Thursday, August 18, 2011

Will Las Vegas Drown... In Water Debt?

Have you ever heard of a hidden tax? It's a tax you pay when you buy something, but you don't realize you're paying it. One of your suppliers paid it, and transferred that cost to you – in the price. Most often, we never notice – until the tax, and the price, goes way up.

What if, somehow, a new tax was imposed by a far away power – on something you absolutely had to have? What if this “tax” was a huge tax on water? In fact, what if it was even worse than any tax? What if it was interest on debt?

This isn't some imaginary exercise, however. People, communities, and nations all over the world have found themselves drowning in debt. One could even argue that usury has become an imperialist tactic – and that financial looting is happening everywhere. So, why don't we just stop borrowing? It's complicated. But sometimes, we feel that what we need is worth the risk of borrowing money for it. Of course, sometimes, the decisions are made for us.

Everyone who has ever lived in the desert knows that the most valuable resource in the desert is water. It's the only thing you can get a whole community “fight'n mad” upset over. Nobody ever wants to run out of water. Not ever...

The fear is so elemental, so beyond reason; that water shortages may be the ultimate weapon to con a community. We all know that we will pay whatever it costs to have water. When it comes to water, we're no better off than a junkie. And we know there are people salivating over business deals like that. They want to be Southern Nevada's “supplier” – so they can charge any price – for rural Nevada's water. That's right. This “plan” looks like someone is scheming to steal from the right hand to overcharge the left. And this won't just be an up front charge. Prices are subject to change.

Just think about other forms of credit. You don't just pay back what you borrow. And there isn't just interest. There's fees. There's hidden fees. And there's refinancing fees. SNWA's estimate of 3.5 billion dollars is just the principle for the Groundwater Development Project. You can be rest assured that the banks involved will work every trick in the book to make the true cost far higher.

What a scam.

What a multi-billion dollar, economy crushing scam!

Yes; it's true I don't want the watergrab to happen because I feel that the act of a community stealing the natural wealth of it's neighbors to artificially sustain unsustainable growth is just wrong – inherently amoral. But I also fear for Las Vegas. Because I see another banking loan scam coming that would ultimately financially ruin Las Vegas. Everyone remembers the housing bubble, fueled by senseless loans that ultimately crashed the world economy. Well, they can't run that scam any more. Nobody has any more money. So, the next scam is to loot their community's money.

It is likely that there have been a number of powerful international bankers, over the course of the years, who've lost a lot of money in Las Vegas (gambling). Some of them might have even gone away angry. Couldn't it be possible that someone among these powerful bankers finally just said; “My turn.” Or then again, maybe this is just another step in a systematic looting of the world.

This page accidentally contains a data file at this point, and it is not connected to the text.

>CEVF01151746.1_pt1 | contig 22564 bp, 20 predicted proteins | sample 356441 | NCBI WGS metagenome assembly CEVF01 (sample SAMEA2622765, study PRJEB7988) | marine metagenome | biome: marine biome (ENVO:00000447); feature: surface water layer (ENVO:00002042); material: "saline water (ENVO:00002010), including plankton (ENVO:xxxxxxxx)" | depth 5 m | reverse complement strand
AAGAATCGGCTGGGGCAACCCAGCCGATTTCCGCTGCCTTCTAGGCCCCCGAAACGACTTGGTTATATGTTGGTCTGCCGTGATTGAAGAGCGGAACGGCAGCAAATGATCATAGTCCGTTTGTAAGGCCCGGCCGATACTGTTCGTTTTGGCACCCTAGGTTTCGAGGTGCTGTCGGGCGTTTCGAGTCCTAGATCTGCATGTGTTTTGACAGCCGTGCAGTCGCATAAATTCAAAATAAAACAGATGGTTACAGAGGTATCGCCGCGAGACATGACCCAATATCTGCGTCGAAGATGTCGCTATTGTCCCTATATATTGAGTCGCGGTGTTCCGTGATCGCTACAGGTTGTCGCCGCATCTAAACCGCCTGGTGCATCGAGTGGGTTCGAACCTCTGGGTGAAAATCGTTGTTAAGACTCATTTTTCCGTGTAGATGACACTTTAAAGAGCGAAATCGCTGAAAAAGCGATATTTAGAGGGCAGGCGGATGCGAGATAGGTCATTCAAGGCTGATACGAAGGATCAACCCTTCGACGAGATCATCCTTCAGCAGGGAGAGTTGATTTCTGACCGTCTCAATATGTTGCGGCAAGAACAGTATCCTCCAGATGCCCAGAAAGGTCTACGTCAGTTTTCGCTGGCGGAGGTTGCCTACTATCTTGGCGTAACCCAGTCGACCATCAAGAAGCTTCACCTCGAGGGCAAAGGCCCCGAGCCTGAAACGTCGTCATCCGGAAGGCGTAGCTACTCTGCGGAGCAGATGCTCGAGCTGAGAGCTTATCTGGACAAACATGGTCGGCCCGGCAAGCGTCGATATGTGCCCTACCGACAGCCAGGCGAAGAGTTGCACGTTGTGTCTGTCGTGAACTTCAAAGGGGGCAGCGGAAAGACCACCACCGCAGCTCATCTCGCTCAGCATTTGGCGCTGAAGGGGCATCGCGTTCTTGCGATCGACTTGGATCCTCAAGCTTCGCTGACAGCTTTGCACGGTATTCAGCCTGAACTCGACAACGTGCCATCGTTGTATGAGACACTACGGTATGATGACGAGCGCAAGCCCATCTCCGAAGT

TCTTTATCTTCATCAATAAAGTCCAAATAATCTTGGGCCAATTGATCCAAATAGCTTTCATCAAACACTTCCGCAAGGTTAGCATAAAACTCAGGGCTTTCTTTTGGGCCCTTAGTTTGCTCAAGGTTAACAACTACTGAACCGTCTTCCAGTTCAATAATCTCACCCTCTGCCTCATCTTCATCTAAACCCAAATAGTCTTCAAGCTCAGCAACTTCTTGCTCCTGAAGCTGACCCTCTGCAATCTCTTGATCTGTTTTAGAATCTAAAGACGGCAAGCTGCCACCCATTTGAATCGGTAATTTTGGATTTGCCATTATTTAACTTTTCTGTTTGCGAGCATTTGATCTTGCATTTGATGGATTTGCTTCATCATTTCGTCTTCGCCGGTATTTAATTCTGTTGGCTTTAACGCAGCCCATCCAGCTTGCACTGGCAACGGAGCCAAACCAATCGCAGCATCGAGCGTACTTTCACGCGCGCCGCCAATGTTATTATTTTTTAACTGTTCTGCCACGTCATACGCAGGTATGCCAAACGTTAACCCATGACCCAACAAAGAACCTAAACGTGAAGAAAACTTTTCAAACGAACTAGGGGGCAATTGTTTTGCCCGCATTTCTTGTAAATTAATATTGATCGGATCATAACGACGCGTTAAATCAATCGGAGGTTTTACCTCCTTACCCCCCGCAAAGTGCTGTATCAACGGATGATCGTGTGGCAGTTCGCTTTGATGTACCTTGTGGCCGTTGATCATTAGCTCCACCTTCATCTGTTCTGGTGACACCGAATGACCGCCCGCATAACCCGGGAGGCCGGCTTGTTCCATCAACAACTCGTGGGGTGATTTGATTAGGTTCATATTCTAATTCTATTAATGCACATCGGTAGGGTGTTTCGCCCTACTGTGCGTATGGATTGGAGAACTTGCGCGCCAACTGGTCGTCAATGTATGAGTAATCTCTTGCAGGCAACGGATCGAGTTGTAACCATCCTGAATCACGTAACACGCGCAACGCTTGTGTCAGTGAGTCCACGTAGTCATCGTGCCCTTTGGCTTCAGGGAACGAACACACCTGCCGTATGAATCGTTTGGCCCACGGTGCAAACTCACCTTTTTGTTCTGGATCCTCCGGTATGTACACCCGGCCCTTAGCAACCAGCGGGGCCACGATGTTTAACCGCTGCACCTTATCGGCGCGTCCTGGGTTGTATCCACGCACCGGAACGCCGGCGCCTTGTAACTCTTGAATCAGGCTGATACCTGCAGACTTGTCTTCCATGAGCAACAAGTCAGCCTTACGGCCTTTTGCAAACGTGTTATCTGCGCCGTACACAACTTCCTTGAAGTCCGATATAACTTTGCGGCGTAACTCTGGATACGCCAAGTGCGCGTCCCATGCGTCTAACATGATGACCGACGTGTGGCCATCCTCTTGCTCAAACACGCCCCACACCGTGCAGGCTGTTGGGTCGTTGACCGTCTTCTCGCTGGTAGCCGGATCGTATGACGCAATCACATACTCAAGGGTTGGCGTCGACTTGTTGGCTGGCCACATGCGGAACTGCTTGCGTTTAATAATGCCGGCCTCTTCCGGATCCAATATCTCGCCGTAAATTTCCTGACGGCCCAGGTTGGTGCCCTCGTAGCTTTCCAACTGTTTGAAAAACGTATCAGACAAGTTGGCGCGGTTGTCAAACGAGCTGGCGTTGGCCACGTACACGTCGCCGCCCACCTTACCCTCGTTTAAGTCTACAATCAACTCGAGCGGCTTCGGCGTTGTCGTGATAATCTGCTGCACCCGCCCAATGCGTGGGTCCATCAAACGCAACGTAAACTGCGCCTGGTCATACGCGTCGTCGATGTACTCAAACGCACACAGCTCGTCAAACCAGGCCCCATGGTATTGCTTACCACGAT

Is Las Vegas under attack? I'm not certain. But there are terrifying signs...

There is this boondogle of a watergrab going on – right under under everyone's feet. It will cost billions. (I have a good idea of how many billions now. I'll let you know in my next post.) And though Las Vegas doesn't need the water, Southern Nevada Water Authority (SNWA) intends to start construction next year.

An unelected “Authority” (and some Clark County Commissioners) are going to plunge Southern Nevada into billions of dollars in debt for water they don't really need – when the area doesn't really have that much money.

What's wrong with this picture?

It would take a drought of disaster capitalism proportions to get this through. (Either that, or a mega-greedy attitude that Las Vegas should just keep doubling in population every few years – forever – or at least for the rest of the investors' lives.)

We already know that most Las Vegans don't really want to see that much more growth in Las Vegas. And we can already surmise that no Las Vegans want to pay billions for water for some other community. So; there is no need - at least not at this cost.

The SNWA watergrab is not popular. “We the people” wouldn't vote for it. When you look at it that way, the SNWA watergrab is in fact an act of usurping the citizens' sovereignty. The watergrab is undemocratic. We wouldn't vote for it!

But that's OK. Some County Commissioners will decide for us. ...And if somebody were to pay them a bunch of money (under the table), maybe they will decide against us.

What's at stake is the future of Las Vegas and Nevada. Both of our economies will be devastated when this (robbing Peter to pay Paul) water scheme doesn't work out. Someday, we may look back and see this as an attack.

(I'm starting to suspect a conspiracy here.)

Other American cities have come under attack already. Not a violent attack, but just as destructive as a violent attack in the long run. They owe billions. They've had to make ludicrous cutbacks. People are sick, and dying without health care. Children aren't getting an education. Critical services, such as police and fire departments have had to cut back. Everyone involved is in debt... because their community is in debt.